# Numerical range

In the mathematical field of linear algebra and convex analysis, the numerical range or field of values of a complex ${\displaystyle n\times n}$ matrix A is the set

${\displaystyle W(A)=\left\{{\frac {\mathbf {x} ^{*}A\mathbf {x} }{\mathbf {x} ^{*}\mathbf {x} }}\mid \mathbf {x} \in \mathbb {C} ^{n},\ \mathbf {x} \not =0\right\}}$

where ${\displaystyle \mathbf {x} ^{*}}$ denotes the conjugate transpose of the vector ${\displaystyle \mathbf {x} }$. The numerical range includes, in particular, the diagonal entries of the matrix (obtained by choosing x equal to the unit vectors along the coordinate axes) and the eigenvalues of the matrix (obtained by choosing x equal to the eigenvectors).

In engineering, numerical ranges are used as a rough estimate of eigenvalues of A. Recently, generalizations of the numerical range are used to study quantum computing.

A related concept is the numerical radius, which is the largest absolute value of the numbers in the numerical range, i.e.

${\displaystyle r(A)=\sup\{|\lambda |:\lambda \in W(A)\}=\sup _{\|x\|=1}|\langle Ax,x\rangle |.}$

## Properties

1. The numerical range is the range of the Rayleigh quotient.
2. (Hausdorff–Toeplitz theorem) The numerical range is convex and compact.
3. ${\displaystyle W(\alpha A+\beta I)=\alpha W(A)+\{\beta \}}$ for all square matrix ${\displaystyle A}$ and complex numbers ${\displaystyle \alpha }$ and ${\displaystyle \beta }$. Here ${\displaystyle I}$ is the identity matrix.
4. ${\displaystyle W(A)}$ is a subset of the closed right half-plane if and only if ${\displaystyle A+A^{*}}$ is positive semidefinite.
5. The numerical range ${\displaystyle W(\cdot )}$ is the only function on the set of square matrices that satisfies (2), (3) and (4).
6. (Sub-additive) ${\displaystyle W(A+B)\subseteq W(A)+W(B)}$, where the sum on the right-hand side denotes a sumset.
7. ${\displaystyle W(A)}$ contains all the eigenvalues of ${\displaystyle A}$.
8. The numerical range of a ${\displaystyle 2\times 2}$ matrix is a filled ellipse.
9. ${\displaystyle W(A)}$ is a real line segment ${\displaystyle [\alpha ,\beta ]}$ if and only if ${\displaystyle A}$ is a Hermitian matrix with its smallest and the largest eigenvalues being ${\displaystyle \alpha }$ and ${\displaystyle \beta }$.
10. If ${\displaystyle A}$ is a normal matrix then ${\displaystyle W(A)}$ is the convex hull of its eigenvalues.
11. If ${\displaystyle \alpha }$ is a sharp point on the boundary of ${\displaystyle W(A)}$, then ${\displaystyle \alpha }$ is a normal eigenvalue of ${\displaystyle A}$.
12. ${\displaystyle r(\cdot )}$ is a norm on the space of ${\displaystyle n\times n}$ matrices.
13. ${\displaystyle r(A)\leq \|A\|\leq 2r(A)}$, where ${\displaystyle \|\cdot \|}$ denotes the operator norm.[1][2][3][4]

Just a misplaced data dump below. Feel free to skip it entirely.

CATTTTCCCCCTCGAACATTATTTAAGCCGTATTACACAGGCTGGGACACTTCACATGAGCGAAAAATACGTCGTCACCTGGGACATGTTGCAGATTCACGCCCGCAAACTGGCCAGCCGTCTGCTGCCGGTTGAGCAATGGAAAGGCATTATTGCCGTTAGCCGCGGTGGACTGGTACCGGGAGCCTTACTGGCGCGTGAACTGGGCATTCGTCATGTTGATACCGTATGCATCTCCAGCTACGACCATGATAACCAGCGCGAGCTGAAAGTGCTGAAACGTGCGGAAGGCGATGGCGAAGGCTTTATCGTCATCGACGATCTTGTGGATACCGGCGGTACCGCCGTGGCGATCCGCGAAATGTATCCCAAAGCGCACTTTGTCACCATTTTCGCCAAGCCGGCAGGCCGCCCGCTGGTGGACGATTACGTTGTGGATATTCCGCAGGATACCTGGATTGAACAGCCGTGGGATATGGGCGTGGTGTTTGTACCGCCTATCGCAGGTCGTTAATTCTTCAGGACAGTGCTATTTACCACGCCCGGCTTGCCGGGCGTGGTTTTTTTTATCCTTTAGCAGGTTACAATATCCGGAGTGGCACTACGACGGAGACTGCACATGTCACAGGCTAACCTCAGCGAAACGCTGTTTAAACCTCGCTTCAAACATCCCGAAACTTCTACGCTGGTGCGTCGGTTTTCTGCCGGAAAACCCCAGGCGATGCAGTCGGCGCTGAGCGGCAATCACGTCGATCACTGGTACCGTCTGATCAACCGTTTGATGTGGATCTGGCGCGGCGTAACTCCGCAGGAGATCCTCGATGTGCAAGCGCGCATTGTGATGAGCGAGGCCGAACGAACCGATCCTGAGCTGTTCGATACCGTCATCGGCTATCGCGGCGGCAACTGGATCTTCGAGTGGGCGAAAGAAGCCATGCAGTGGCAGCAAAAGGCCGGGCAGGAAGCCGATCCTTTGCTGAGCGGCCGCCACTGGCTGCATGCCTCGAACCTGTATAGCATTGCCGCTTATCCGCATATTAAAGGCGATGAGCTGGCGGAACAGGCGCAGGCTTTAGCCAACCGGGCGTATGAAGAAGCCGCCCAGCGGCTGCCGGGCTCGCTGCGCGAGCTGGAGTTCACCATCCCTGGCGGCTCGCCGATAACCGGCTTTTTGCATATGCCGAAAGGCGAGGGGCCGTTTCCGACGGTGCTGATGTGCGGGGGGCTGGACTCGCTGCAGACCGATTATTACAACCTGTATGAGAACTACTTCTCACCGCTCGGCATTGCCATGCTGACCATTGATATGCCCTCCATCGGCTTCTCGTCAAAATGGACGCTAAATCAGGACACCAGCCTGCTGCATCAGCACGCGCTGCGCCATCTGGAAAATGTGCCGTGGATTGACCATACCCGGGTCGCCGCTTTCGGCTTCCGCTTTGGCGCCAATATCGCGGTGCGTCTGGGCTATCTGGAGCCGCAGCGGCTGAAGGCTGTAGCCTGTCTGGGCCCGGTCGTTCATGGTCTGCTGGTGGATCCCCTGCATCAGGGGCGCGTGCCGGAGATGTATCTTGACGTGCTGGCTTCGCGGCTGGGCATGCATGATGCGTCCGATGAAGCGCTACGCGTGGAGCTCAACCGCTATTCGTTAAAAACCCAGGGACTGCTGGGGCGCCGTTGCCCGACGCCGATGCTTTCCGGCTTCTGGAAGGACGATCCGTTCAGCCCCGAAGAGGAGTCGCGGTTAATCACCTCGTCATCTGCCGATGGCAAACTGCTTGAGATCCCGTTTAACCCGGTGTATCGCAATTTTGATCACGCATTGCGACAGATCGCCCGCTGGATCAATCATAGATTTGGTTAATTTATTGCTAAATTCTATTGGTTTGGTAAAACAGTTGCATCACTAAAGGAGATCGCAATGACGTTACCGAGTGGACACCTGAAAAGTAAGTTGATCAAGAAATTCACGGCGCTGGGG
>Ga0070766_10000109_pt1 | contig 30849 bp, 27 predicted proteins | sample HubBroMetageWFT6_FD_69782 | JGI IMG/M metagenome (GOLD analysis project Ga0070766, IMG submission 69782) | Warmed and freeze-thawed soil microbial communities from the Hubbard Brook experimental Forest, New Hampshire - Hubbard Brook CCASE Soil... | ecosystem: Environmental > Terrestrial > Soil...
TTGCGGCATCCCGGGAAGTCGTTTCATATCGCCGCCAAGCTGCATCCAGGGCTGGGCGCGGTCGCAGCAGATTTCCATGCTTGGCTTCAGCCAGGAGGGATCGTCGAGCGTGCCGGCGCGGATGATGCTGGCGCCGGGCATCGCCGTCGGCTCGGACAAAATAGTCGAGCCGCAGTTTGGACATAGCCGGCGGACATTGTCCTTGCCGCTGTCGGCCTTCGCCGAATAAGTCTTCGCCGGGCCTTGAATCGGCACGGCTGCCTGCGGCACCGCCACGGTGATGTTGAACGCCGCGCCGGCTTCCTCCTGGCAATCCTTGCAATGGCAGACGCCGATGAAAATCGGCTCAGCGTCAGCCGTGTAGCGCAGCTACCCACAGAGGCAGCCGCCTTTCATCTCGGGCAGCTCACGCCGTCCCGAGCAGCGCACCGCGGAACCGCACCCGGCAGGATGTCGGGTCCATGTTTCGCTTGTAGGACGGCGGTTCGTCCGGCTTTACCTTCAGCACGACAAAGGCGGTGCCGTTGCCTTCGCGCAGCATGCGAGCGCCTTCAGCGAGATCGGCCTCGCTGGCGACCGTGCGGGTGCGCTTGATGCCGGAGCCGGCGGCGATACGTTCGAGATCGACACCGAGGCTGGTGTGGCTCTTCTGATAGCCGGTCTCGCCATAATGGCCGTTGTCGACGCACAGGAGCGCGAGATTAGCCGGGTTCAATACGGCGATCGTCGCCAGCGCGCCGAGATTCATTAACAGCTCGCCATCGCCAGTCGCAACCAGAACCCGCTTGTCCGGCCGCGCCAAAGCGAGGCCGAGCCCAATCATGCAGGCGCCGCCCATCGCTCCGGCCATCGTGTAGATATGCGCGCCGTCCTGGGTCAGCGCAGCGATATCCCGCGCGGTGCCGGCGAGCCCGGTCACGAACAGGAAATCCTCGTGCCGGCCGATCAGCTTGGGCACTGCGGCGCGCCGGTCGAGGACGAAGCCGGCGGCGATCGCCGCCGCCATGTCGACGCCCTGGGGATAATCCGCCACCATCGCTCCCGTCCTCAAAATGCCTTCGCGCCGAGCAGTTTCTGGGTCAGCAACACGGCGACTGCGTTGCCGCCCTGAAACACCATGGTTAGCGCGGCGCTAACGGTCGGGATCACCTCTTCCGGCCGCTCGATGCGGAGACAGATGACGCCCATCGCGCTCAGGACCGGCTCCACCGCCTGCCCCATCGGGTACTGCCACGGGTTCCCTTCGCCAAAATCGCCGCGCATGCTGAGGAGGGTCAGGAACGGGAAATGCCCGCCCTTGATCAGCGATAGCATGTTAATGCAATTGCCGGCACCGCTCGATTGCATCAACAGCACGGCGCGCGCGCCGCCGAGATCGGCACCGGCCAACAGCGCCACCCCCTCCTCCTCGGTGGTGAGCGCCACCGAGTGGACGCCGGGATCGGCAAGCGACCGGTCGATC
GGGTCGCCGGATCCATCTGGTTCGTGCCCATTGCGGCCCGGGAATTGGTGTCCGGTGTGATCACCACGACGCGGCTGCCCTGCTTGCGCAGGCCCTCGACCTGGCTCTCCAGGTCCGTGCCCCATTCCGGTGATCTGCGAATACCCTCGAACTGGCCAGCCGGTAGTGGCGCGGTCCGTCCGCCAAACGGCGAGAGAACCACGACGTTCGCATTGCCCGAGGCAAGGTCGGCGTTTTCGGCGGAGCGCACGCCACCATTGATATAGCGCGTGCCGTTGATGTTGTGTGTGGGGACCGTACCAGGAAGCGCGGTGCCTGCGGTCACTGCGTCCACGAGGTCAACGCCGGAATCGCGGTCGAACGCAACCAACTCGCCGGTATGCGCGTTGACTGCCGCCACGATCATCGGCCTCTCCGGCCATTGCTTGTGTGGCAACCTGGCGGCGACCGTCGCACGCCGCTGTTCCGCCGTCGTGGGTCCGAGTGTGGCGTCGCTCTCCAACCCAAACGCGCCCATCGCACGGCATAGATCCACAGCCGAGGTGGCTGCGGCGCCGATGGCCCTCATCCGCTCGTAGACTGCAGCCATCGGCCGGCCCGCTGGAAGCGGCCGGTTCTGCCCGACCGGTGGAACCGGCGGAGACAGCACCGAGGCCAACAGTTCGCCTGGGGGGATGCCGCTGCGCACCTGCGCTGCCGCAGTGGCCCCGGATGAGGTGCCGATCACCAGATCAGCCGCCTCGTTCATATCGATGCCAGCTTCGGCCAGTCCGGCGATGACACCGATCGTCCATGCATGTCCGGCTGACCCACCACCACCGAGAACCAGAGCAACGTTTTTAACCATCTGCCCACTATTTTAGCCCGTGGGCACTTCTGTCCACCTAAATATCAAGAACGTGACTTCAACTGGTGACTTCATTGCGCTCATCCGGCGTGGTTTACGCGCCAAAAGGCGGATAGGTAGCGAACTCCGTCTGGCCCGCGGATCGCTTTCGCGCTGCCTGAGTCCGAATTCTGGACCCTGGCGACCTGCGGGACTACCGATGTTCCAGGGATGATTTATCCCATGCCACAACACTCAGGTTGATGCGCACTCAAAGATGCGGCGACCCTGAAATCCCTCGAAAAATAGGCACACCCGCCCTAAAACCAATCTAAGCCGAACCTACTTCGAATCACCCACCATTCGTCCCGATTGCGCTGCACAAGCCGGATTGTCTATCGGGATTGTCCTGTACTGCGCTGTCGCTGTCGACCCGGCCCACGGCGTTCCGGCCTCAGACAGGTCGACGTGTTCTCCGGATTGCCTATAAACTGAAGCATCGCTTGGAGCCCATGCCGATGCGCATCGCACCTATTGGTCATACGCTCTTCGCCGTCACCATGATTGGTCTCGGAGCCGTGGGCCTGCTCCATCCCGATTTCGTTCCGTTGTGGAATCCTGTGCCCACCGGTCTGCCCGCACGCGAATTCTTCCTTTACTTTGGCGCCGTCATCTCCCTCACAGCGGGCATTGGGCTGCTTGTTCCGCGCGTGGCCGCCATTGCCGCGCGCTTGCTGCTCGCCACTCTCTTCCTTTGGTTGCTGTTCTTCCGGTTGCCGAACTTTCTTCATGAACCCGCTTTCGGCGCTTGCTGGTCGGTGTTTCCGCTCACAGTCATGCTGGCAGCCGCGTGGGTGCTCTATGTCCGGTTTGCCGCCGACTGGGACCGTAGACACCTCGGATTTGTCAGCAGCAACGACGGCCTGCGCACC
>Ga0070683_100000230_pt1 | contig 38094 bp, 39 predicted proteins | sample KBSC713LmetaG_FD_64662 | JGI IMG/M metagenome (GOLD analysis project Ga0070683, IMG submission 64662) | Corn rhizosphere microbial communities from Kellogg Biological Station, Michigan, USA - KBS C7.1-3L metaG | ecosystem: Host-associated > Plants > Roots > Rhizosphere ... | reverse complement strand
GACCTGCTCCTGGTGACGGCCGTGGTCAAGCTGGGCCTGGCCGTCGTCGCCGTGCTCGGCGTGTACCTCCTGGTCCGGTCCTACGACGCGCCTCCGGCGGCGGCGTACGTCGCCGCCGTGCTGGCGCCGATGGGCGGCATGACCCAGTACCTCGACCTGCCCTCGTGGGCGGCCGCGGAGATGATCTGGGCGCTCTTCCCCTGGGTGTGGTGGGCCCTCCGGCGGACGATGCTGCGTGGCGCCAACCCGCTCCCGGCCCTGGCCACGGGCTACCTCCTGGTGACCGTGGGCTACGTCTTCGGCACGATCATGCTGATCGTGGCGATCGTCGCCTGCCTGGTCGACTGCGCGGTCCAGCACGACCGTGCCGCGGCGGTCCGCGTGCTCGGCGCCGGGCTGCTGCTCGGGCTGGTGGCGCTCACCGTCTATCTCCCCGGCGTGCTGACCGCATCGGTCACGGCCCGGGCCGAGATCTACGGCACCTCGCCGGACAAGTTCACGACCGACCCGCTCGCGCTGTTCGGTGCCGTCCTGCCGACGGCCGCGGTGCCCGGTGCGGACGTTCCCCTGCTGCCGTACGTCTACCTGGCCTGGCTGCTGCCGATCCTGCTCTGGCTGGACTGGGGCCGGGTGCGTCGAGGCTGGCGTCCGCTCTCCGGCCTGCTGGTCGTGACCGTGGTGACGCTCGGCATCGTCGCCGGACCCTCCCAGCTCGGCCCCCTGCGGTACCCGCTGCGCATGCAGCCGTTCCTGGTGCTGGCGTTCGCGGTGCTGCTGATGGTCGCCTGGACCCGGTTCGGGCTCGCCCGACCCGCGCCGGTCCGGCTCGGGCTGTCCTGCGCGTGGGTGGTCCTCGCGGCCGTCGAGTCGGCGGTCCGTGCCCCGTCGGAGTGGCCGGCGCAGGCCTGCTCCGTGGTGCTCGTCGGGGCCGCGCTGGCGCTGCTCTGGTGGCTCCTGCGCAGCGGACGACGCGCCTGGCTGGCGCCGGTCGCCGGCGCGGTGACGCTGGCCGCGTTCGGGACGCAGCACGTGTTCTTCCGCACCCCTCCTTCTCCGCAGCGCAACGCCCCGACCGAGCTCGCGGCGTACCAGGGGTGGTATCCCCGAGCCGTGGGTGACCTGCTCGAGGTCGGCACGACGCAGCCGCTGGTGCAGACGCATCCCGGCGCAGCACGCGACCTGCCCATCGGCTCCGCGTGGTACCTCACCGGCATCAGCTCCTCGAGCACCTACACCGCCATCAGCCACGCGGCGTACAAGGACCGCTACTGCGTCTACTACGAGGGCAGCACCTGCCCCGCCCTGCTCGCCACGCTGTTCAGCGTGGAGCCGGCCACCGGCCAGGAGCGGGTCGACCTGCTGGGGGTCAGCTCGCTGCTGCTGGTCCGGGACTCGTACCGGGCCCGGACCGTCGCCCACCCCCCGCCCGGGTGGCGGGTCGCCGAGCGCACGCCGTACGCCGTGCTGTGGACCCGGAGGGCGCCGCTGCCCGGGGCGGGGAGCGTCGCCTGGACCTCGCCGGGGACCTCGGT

14. ${\displaystyle r(A^{n})\leq r(A)^{n}}$

## Bibliography

• Choi, M.D.; Kribs, D.W.; Życzkowski (2006), "Quantum error correcting codes from the compression formalism", Rep. Math. Phys., 58 (1): 77–91, arXiv:quant-ph/0511101, Bibcode:2006RpMP...58...77C, doi:10.1016/S0034-4877(06)80041-8, S2CID 119427312.
• Dirr, G.; Helmkel, U.; Kleinsteuber, M.; Schulte-Herbrüggen, Th. (2006), "A new type of C-numerical range arising in quantum computing", Proc. Appl. Math. Mech., 6: 711–712, doi:10.1002/pamm.200610336.
• Bonsall, F.F.; Duncan, J. (1971), Numerical Ranges of Operators on Normed Spaces and of Elements of Normed Algebras, Cambridge University Press, ISBN 978-0-521-07988-4.
• Bonsall, F.F.; Duncan, J. (1971), Numerical Ranges II, Cambridge University Press, ISBN 978-0-521-20227-5.
• Horn, Roger A.; Johnson, Charles R. (1991), Topics in Matrix Analysis, Cambridge University Press, Chapter 1, ISBN 978-0-521-46713-1.
• Horn, Roger A.; Johnson, Charles R. (1990), Matrix Analysis, Cambridge University Press, Ch. 5.7, ex. 21, ISBN 0-521-30586-1
• Li, C.K. (1996), "A simple proof of the elliptical range theorem", Proc. Am. Math. Soc., 124 (7): 1985, doi:10.1090/S0002-9939-96-03307-2.
• Keeler, Dennis S.; Rodman, Leiba; Spitkovsky, Ilya M. (1997), "The numerical range of 3 × 3 matrices", Linear Algebra and Its Applications, 252 (1–3): 115, doi:10.1016/0024-3795(95)00674-5.
• "Functional Characterizations of the Field of Values and the Convex Hull of the Spectrum", Charles R. Johnson, Proceedings of the American Mathematical Society, 61(2):201-204, Dec 1976.

## References

1. ^
2. ^
3. ^
4. ^ Hilary Priestley. "B4b hilbert spaces: extended synopses 9. Spectral theory" (PDF). In fact, ‖T‖ = max(−mT , MT) = wT. This fails for non-self-adjoint operators, but wT ≤ ‖T‖ ≤ 2wT in the complex case.